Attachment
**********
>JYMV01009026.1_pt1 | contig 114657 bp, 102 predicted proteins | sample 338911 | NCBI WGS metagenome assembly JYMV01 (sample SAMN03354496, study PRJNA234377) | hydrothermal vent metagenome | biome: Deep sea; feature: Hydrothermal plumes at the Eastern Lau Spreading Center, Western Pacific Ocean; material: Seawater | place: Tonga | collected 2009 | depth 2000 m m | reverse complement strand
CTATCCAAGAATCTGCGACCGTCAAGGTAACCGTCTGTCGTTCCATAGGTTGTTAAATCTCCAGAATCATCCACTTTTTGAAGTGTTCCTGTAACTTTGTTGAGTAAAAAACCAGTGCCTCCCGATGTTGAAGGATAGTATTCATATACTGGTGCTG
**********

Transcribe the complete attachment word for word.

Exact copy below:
>JYMV01009026.1_pt1 | contig 114657 bp, 102 predicted proteins | sample 338911 | NCBI WGS metagenome assembly JYMV01 (sample SAMN03354496, study PRJNA234377) | hydrothermal vent metagenome | biome: Deep sea; feature: Hydrothermal plumes at the Eastern Lau Spreading Center, Western Pacific Ocean; material: Seawater | place: Tonga | collected 2009 | depth 2000 m m | reverse complement strand
CTATCCAAGAATCTGCGACCGTCAAGGTAACCGTCTGTCGTTCCATAGGTTGTTAAATCTCCAGAATCATCCACTTTTTGAAGTGTTCCTGTAACTTTGTTGAGTAAAAAACCAGTGCCTCCCGATGTTGAAGGATAGTATTCATATACTGGTGCTG